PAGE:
Many young programmers think that
their bottleneck is typing speed.
After some experience one realizes
that it is not the case, you have to
think much more than type.
I'd argue that most programmers don't know how to program (example) but yes, it's much more important to think rather than just type frantically away.
At some point my room-mate forced me
to turn of the light (he sleeps during
the night). I had to learn to touch
type and I experienced an actual
improvement in programming skill.
I'm assuming you're referring to programming "typing" skill. To shed some positive light (no pun intended), I have seen programmers who were poor at typing that did have an effect on their productivity. But I would not go as far to say typing speed correlates to programming skills. Typing in the dark may help you with typing - period. It shouldn't make you a better programmer. It should only make you a better typer, making your typing for programming a little easier, almost second nature.
The most surprising was that the
improvement not due to sheer typing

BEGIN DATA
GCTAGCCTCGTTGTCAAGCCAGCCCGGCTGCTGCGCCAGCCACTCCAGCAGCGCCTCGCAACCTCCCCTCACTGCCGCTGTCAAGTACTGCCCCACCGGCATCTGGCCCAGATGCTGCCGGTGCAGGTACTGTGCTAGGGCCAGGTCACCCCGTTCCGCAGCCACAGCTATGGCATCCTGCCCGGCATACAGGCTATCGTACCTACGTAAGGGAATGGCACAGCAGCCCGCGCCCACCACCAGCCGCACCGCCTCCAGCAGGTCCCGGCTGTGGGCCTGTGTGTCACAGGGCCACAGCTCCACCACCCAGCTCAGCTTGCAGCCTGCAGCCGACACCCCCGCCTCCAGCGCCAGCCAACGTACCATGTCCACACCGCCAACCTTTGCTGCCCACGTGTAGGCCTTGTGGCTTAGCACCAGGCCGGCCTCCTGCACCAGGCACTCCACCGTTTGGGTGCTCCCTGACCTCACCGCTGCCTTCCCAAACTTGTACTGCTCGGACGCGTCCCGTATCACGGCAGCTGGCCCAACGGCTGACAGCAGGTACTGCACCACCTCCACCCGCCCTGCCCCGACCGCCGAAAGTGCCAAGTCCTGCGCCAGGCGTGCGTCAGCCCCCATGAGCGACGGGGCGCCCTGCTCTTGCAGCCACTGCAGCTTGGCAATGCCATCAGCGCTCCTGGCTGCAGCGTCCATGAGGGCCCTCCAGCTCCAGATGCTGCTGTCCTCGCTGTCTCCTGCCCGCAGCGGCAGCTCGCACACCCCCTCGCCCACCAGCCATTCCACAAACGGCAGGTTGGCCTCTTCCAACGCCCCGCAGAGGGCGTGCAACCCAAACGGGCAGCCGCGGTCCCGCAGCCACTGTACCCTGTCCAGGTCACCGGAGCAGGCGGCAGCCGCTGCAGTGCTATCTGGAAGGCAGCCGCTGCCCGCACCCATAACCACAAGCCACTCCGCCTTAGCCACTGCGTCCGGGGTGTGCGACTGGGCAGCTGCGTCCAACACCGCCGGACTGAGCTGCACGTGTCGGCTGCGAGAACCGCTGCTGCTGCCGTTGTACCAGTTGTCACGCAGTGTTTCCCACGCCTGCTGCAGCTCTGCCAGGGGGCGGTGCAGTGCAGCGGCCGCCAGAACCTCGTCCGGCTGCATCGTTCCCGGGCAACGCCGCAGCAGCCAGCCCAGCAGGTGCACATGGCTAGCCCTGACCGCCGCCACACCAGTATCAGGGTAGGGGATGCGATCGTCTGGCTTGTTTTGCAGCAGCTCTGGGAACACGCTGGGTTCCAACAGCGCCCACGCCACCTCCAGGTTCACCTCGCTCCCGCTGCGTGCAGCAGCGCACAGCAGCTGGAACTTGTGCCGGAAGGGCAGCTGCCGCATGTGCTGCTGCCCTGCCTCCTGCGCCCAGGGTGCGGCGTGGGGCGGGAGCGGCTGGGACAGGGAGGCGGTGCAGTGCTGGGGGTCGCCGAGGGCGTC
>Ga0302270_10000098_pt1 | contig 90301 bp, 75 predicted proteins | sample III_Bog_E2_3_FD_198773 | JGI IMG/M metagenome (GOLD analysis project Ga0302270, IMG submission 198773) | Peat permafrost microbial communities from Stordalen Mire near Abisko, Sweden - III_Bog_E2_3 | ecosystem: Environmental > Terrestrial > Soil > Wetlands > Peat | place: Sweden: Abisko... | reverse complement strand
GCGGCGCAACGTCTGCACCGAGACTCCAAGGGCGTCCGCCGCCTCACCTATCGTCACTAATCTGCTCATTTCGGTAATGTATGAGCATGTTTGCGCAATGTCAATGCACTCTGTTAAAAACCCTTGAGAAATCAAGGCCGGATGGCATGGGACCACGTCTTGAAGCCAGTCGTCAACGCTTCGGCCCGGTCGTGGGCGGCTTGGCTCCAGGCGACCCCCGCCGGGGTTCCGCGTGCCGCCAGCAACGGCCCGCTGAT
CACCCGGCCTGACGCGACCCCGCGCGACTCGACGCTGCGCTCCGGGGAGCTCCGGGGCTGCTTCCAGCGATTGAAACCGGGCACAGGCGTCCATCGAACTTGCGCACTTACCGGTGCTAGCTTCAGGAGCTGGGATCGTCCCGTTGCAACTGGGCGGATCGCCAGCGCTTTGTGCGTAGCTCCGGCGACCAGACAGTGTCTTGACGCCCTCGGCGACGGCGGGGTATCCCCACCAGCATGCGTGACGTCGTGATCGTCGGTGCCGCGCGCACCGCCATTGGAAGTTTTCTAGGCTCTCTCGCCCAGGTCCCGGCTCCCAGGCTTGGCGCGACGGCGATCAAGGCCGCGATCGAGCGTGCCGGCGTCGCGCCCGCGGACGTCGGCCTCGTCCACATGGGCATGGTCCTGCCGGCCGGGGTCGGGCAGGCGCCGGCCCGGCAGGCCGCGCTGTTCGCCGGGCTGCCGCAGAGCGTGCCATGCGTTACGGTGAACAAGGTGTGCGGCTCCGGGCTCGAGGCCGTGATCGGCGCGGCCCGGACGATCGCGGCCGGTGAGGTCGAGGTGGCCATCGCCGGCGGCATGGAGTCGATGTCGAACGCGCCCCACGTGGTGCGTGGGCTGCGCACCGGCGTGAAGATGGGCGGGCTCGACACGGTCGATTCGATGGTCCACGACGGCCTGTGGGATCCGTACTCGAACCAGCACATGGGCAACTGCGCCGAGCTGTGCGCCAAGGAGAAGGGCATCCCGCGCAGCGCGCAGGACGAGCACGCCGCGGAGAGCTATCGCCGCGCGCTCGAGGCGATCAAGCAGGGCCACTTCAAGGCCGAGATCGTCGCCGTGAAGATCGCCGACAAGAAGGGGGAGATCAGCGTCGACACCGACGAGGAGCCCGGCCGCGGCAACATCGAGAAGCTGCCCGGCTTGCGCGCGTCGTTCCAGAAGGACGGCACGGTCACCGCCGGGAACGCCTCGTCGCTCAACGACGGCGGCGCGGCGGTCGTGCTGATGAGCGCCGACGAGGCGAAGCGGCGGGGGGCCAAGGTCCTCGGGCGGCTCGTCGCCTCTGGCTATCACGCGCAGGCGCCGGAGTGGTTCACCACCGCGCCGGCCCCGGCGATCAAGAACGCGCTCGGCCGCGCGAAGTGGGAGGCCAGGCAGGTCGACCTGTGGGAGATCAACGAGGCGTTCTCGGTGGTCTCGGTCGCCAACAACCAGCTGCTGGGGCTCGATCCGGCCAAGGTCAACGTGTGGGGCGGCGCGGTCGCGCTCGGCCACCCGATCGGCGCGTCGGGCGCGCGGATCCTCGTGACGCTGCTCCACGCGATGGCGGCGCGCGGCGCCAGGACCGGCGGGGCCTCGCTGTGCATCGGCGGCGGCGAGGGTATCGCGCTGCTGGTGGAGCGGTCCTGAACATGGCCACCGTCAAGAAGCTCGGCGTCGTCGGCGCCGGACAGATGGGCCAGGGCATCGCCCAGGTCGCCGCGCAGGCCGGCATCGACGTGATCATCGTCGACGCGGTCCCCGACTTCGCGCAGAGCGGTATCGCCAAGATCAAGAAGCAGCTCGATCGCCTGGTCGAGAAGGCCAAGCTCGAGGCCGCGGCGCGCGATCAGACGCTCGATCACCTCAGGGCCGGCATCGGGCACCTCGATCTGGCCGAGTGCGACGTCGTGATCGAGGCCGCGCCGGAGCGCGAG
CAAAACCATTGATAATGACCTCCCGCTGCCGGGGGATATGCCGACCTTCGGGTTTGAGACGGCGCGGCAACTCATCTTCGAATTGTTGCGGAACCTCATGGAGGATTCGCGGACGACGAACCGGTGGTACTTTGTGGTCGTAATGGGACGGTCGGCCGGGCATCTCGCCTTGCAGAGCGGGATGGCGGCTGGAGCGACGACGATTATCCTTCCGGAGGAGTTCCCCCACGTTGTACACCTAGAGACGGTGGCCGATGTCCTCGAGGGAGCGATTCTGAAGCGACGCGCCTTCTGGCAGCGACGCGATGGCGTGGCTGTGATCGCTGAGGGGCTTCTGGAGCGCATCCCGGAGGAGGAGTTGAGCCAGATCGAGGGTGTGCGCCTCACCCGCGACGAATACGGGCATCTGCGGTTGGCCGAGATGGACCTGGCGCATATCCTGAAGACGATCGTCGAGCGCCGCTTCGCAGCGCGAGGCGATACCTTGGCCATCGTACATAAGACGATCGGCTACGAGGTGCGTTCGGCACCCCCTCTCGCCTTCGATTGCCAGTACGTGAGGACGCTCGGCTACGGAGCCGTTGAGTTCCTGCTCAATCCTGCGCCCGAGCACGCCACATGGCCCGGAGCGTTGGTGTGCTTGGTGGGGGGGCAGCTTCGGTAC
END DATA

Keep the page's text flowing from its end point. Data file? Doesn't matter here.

speed, but to a change in mindset. I'm
less afraid now to try new things and
refactor them later if they work well.
It's like having a new tool in the
Have anyone of you had similar
Not really. I've never been the fastest typer nor the slowest. I don't see typing speed as a barrier to anything but finishing something a little bit faster. I'd rather focus on problem-solving. Sometimes when we work a little too fast, the details become a blur and we forget a minor detail that was of the utmost importance.
If you think typing speed is what's necessary to be a "good" programmer, I hate to say it but you're wrong. Problem solving is above and beyond the bigger attribute I would vouch for. Typing speed is an admirable quality to have, but isn't necessary IMHO. But typing speed usually improves over time by actually programming over and over and over. I don't think it requires any more attention than what you're giving it.
Unless your programming assignments/work are on an extremely tight deadlines typing speed may be an issue but in large part of a programming career, it's practically the least important attribute to worry about.